Surgical Treatment of Varicose Veins



Surgical Treatment of Varicose Veins


William A. Marston



Overview

The venous drainage system of the lower extremity consists of three sets of veins: the deep veins, the superficial veins, and the perforating veins. All veins contain delicate one-way valves that normally open to allow blood to flow unimpeded toward the heart (Fig. 1) and prevent blood from flowing in a retrograde fashion after the valves close (Fig. 2). If the valves are damaged, they become incompetent and permit the reversal of venous blood flow into the dependent limb, which results in a pressure increase and distention of the affected vessel. With an increased venous pressure, often called venous hypertension, in the greater and/or lesser saphenous veins, smaller veins under the skin may also dilate and present as varicosities. Venous valve destruction can also occur in the deep and perforating veins, but this results in a different and more serious symptom complex, which is beyond the scope of this chapter.

Successful treatment of patients with symptomatic chronic venous insufficiency (CVI) requires a detailed analysis of the anatomic and physiologic correlates of venous dysfunction. Using this information the physician may determine whether correction of the source of CVI is possible and if so which procedures may be useful to do so. With the proliferation of minimally invasive procedures in the last decade, conventional surgical correction of venous insufficiency is performed less frequently. However, these procedures remain useful in some instances as the primary procedure of choice. Regardless of whether a surgical, endovenous, injection-based, or other procedure is performed, the goal is the same: correction of abnormal venous reflux or obstruction resulting in CVI. Patients with CVI require treatment for limb swelling, skin changes, and ulceration, as well as the pain and disability associated with these objective signs. Although cosmetic considerations should not be ignored, the primary concern in CEAP classes 3 to 6 is to effectively obliterate abnormal reflux and minimize recurrence for long-term symptom resolution.


Demographics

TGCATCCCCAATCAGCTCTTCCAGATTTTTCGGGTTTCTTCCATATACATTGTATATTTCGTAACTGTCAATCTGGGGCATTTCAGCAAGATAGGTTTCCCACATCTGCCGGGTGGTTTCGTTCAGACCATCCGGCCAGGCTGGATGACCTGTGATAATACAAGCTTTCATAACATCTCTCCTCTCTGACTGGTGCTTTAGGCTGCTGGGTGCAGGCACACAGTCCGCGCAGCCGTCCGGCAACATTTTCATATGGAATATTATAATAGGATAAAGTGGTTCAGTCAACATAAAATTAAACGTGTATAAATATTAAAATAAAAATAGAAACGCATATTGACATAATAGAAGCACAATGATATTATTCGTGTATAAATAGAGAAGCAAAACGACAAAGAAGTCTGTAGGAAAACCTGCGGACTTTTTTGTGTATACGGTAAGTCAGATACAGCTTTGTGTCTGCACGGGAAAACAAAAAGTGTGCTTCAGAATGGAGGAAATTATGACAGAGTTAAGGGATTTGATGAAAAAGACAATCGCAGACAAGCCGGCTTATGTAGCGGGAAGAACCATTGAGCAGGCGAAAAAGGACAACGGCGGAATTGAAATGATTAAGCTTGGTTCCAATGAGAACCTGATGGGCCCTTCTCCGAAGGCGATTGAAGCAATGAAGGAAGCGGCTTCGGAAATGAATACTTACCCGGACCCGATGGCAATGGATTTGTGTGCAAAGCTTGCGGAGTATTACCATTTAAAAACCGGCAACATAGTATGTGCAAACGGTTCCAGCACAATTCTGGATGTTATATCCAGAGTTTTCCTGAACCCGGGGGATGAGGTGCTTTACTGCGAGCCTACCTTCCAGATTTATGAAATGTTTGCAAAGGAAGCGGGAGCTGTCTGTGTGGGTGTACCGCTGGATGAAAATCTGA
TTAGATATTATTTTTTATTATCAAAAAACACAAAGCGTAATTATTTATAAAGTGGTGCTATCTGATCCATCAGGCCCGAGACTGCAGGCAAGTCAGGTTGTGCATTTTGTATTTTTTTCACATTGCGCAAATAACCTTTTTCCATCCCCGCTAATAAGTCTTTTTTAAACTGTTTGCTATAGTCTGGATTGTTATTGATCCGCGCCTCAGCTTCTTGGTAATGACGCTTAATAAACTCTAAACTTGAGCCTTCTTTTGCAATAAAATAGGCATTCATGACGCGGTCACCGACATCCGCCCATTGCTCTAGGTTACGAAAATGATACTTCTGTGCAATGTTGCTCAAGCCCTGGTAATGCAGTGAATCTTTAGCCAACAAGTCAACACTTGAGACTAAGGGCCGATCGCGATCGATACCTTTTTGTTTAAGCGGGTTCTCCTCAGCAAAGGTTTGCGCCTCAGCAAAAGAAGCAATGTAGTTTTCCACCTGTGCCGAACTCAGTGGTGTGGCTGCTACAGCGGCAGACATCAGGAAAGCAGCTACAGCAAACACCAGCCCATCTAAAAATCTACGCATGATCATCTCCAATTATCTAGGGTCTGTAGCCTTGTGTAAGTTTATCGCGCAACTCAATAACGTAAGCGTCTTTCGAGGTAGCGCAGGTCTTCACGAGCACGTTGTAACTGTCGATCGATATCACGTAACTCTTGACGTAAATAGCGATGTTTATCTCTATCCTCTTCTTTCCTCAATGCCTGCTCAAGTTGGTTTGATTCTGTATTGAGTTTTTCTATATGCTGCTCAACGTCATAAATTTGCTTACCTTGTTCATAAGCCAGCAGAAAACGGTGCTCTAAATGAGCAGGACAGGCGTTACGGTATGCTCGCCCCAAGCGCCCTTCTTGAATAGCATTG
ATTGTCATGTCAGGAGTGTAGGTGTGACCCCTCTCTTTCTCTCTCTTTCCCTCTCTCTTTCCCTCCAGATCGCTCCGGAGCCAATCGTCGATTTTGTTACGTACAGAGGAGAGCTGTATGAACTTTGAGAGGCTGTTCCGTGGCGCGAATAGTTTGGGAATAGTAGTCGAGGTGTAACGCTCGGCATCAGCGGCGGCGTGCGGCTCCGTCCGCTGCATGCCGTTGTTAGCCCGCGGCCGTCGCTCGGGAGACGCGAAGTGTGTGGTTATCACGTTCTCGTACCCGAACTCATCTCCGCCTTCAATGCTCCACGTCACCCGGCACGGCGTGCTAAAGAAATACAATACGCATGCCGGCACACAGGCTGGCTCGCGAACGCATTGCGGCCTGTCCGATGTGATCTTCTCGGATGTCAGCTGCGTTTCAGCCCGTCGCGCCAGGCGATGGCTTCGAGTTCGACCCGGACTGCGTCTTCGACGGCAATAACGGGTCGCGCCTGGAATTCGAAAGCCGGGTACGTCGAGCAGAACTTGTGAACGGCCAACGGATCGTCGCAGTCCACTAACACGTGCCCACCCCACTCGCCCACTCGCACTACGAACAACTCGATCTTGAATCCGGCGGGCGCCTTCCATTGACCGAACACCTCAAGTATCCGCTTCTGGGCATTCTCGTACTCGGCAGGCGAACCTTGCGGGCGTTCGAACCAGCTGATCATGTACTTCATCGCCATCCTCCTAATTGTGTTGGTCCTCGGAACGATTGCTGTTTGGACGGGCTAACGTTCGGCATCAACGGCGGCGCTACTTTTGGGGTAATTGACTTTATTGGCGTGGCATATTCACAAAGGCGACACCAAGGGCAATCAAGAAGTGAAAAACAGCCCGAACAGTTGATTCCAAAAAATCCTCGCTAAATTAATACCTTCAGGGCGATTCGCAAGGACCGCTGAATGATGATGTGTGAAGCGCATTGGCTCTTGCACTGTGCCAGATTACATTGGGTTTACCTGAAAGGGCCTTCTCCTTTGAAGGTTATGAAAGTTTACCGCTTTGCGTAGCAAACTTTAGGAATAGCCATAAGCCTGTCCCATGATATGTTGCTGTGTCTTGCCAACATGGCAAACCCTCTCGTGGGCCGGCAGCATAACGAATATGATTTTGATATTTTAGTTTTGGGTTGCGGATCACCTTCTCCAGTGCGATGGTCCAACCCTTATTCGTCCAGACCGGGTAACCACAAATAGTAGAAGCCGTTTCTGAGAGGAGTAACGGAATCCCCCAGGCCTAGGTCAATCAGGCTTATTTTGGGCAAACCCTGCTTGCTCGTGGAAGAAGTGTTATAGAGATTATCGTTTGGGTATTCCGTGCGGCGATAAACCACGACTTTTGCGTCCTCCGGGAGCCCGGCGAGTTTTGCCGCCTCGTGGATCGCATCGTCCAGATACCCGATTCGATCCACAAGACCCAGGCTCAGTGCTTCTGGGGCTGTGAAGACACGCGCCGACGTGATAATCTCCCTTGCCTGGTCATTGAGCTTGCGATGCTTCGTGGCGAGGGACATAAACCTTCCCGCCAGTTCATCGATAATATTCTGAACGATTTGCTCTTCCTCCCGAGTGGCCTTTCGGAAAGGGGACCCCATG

Various reports cite the incidence of varicose veins in the general population as ranging from 7% to 25%. The variability in these reports is attributable to whether spider veins (Fig. 3) are included in the definition for varicosities. Spider veins are estimated to occur in approximately 25% of the population (15% in males and 25% in females), and are manifested by dilated red streaks under the skin, often associated with a deeper blue reticular vein in that region. This condition is generally considered cosmetic, and sclerotherapy treatment is often curative.

Larger varicosities, as shown in Figure 4, are more often associated with insufficiency of the greater or lesser saphenous vein and present as subcutaneous bulges in the thigh or calf region. Symptoms of mild pain, heaviness, or even swelling after prolonged standing are often associated with this condition and there are multiple treatment options available for this condition.


Classification of Venous Disease

Because of the broad spectrum of venous disease of the superficial veins of the lower extremity, an objective classification has been developed so that clinicians are better able to categorize the severity of the illness and more effectively evaluate the results of various treatment options. The most commonly used is the CEAP classification, which includes clinical, etiologic, anatomic, and pathologic signs. The clinical portion of the schemata is the most important to the practicing physician and is described in Table 1.


Diagnostic Testing for Patients with Cvi